Select Committee on European Communities Twenty-Second Report


Note of meeting held at the offices of the United Kingdom Permanent Representative
to the European Union, Brussels, on Wednesday 21 April 1999
Present:The Earl of Cranbrook
The Countess of Mar
Lord Walpole
Mr Carlos Martin-Novella (European Commission, DG XI)
Mr Micheal O'Briain (European Commission, DG XI)
Mr Thomas Radice (Clerk to Sub-Committee C)

Convention on Biological Diversity

1  Mr Martin-Novella explained that he was the official responsible for co-ordinating the 1992 Convention on Biological Diversity within the European Commission.

2  The Convention was a legally binding instrument; EU Member States were parties to it individually, as well as the Community in its own right. The Community was a leading force in implementing the Convention: it had full competence in some policy areas relevant to the Convention, such as agriculture and fisheries, while in other areas of policy competence was mixed or lay with the Member States. Within the Commission, DG XI (since renamed DG Environment) took the lead.

3  Key documents were the Commission's Communication of February 1998 on a European Community Biodiversity Strategy[44] (endorsed by the Council on 4 October 1998) and the Commission's First Report on the Implementation of the Convention on Biological Diversity by the European Community.[45]

4  As the First Report indicated, over 70 Community Directives and Regulations were relevant to the Convention. The main gaps identified were instruments to ensure integration of biodiversity in agriculture, transport and other policy areas.

5  The Commission had been charged with the task of presenting a series of sectoral and cross-sectoral biodiversity action plans to the Council and European Parliament early in 2000; these action plans would be complementary to the national biodiversity strategies prepared by Member States under the terms of the Convention, and might include proposals for legislative measures. An interim progress report to the Council and the Parliament on the implementation of the Community Biodiversity Strategy[46] was due to be presented in June 1999: the Commission's services were on target for this, although progress could be affected by the process of appointing new Commissioners.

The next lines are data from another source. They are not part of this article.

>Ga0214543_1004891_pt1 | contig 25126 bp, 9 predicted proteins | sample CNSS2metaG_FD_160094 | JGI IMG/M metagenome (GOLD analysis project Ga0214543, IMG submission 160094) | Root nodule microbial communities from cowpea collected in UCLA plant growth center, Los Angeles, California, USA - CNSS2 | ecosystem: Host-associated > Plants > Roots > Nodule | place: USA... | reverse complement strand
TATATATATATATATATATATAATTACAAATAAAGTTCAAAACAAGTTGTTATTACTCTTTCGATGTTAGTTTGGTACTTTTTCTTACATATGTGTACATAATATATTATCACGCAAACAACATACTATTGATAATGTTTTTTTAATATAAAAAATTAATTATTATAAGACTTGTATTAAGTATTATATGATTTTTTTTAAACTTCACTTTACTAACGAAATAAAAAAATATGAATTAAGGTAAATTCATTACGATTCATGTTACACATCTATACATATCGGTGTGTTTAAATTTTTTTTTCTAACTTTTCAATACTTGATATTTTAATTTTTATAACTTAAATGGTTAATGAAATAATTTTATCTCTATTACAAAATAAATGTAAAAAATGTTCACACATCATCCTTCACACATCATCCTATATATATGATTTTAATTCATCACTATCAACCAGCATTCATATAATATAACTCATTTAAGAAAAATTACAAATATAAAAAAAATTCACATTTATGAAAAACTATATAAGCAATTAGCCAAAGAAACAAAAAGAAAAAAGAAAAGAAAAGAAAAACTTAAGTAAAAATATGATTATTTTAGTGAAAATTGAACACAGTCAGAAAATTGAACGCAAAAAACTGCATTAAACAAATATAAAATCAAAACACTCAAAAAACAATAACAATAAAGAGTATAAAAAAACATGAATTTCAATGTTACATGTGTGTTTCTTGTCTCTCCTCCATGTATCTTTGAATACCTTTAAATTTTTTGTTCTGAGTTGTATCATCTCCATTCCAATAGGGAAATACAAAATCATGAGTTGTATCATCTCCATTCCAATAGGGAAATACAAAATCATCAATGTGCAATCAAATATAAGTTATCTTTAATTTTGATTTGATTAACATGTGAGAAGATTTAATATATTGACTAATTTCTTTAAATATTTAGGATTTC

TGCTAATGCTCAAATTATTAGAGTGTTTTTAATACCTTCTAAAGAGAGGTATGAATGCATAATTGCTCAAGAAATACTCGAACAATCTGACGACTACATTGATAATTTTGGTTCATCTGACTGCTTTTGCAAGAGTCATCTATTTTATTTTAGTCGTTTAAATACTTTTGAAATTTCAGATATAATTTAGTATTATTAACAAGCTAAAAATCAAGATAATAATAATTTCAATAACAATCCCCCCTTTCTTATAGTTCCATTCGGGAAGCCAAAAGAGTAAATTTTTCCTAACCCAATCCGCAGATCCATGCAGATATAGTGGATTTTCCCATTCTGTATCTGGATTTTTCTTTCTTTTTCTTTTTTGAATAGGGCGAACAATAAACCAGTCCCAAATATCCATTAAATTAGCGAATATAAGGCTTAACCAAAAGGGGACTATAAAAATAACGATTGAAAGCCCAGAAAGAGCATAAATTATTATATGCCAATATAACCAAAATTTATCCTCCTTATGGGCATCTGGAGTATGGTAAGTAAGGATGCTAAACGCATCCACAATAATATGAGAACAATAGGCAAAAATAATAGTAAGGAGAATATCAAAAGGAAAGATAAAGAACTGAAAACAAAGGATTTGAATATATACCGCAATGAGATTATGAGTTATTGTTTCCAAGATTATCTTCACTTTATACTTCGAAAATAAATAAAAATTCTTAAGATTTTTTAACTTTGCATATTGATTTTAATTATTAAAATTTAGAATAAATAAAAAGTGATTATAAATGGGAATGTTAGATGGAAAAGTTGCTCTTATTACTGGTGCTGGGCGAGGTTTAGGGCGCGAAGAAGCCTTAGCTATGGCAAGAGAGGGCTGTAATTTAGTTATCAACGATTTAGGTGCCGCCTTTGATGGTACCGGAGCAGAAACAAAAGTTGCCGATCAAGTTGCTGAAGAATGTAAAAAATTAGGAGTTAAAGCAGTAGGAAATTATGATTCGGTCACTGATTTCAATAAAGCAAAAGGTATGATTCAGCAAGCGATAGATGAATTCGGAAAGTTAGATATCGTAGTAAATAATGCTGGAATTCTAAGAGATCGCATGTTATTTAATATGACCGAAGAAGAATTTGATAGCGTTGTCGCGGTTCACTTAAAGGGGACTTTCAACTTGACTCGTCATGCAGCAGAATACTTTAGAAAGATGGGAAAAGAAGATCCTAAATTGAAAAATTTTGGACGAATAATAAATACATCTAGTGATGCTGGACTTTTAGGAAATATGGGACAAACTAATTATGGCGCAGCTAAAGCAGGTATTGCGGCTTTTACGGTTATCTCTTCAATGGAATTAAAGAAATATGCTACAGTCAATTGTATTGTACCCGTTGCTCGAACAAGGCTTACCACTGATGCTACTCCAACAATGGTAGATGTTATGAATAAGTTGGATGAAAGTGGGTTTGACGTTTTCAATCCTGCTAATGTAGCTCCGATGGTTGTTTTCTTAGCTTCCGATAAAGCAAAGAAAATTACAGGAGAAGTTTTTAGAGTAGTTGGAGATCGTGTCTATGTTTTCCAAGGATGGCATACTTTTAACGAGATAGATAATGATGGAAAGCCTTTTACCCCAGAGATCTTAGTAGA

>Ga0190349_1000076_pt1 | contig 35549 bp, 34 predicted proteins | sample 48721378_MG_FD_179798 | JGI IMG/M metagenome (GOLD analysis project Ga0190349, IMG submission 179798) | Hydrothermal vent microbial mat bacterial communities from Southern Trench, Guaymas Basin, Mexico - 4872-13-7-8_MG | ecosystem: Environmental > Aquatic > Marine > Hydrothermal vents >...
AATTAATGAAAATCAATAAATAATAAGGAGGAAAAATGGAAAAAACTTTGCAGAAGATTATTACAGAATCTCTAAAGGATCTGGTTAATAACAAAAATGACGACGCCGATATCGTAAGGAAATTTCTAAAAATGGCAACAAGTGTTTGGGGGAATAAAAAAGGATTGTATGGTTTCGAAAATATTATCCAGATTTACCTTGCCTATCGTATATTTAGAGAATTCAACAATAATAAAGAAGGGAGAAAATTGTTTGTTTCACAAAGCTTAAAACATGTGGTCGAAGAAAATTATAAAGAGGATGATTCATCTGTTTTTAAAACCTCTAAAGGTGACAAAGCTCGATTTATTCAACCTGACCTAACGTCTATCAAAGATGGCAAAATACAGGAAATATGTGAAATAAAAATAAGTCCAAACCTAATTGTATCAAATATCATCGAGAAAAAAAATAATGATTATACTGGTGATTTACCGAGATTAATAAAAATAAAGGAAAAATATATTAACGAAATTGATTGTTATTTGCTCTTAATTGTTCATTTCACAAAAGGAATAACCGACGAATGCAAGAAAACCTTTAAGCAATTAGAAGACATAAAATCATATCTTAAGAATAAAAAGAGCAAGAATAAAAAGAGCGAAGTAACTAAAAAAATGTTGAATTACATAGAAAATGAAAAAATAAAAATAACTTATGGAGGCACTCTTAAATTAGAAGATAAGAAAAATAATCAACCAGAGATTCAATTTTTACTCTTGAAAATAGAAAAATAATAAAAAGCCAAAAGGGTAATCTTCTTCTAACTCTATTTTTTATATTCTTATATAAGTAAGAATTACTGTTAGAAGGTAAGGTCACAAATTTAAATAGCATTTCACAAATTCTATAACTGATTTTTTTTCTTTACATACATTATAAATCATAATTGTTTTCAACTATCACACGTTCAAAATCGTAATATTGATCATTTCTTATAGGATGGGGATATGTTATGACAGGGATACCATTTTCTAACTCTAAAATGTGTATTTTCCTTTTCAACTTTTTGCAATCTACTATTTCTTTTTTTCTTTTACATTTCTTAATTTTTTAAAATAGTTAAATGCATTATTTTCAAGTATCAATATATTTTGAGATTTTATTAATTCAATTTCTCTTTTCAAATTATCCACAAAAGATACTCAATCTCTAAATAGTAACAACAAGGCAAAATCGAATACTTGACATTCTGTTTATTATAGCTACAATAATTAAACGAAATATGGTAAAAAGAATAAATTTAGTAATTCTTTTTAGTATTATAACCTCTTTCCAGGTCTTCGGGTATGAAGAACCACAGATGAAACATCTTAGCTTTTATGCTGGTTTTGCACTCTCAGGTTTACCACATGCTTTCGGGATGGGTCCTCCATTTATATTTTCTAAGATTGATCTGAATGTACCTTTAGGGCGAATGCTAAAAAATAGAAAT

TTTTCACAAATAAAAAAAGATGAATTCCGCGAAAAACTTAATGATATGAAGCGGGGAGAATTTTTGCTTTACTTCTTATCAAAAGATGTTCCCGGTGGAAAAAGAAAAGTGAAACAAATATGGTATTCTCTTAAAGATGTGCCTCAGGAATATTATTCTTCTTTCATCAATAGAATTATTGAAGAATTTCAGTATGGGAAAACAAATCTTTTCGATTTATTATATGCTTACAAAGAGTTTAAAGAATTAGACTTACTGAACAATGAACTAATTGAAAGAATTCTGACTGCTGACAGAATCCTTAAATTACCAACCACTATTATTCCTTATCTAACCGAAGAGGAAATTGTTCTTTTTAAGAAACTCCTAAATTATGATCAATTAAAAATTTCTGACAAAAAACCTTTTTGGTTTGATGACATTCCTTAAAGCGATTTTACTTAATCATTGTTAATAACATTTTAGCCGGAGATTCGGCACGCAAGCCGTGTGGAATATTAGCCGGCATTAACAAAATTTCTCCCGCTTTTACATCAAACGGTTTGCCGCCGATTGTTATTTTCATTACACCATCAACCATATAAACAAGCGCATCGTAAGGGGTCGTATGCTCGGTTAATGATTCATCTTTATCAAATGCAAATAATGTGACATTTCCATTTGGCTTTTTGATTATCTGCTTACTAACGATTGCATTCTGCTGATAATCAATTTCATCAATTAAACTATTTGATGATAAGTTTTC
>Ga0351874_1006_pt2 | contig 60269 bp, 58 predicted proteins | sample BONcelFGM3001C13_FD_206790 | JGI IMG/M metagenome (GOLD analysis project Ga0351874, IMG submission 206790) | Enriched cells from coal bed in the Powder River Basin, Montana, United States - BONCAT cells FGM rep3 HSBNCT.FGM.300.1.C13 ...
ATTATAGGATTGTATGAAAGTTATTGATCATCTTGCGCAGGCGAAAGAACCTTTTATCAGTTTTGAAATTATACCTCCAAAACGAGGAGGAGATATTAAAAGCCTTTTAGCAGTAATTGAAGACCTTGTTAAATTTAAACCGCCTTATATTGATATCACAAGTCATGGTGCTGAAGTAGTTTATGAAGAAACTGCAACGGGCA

6  Relations with the World Trade Organisation were complicated, although in principle the Convention and the WTO should be mutually supportive. The Commission had had some success in securing support for its policies on biodiversity from developing countries.

The Birds Directive, the Habitats Directive and Natura 2000

7  Mr O'Briain explained that he had policy responsibility for implementation of the 1979 Birds Directive and the 1992 Habitats Directive, the objective of which was the creation of the Natura 2000 network of Sites of Community Importance.

8  Progress in establishing the network was regularly reported in the "Natura Barometer" chart, included in the Commission's Natura 2000 newsletter.[47] Progress among the Member States had been patchy: DG XI felt that the UK had done comparatively well, though its approach had erred on the side of selectivity, with a focus on core areas without making use of "buffer zones".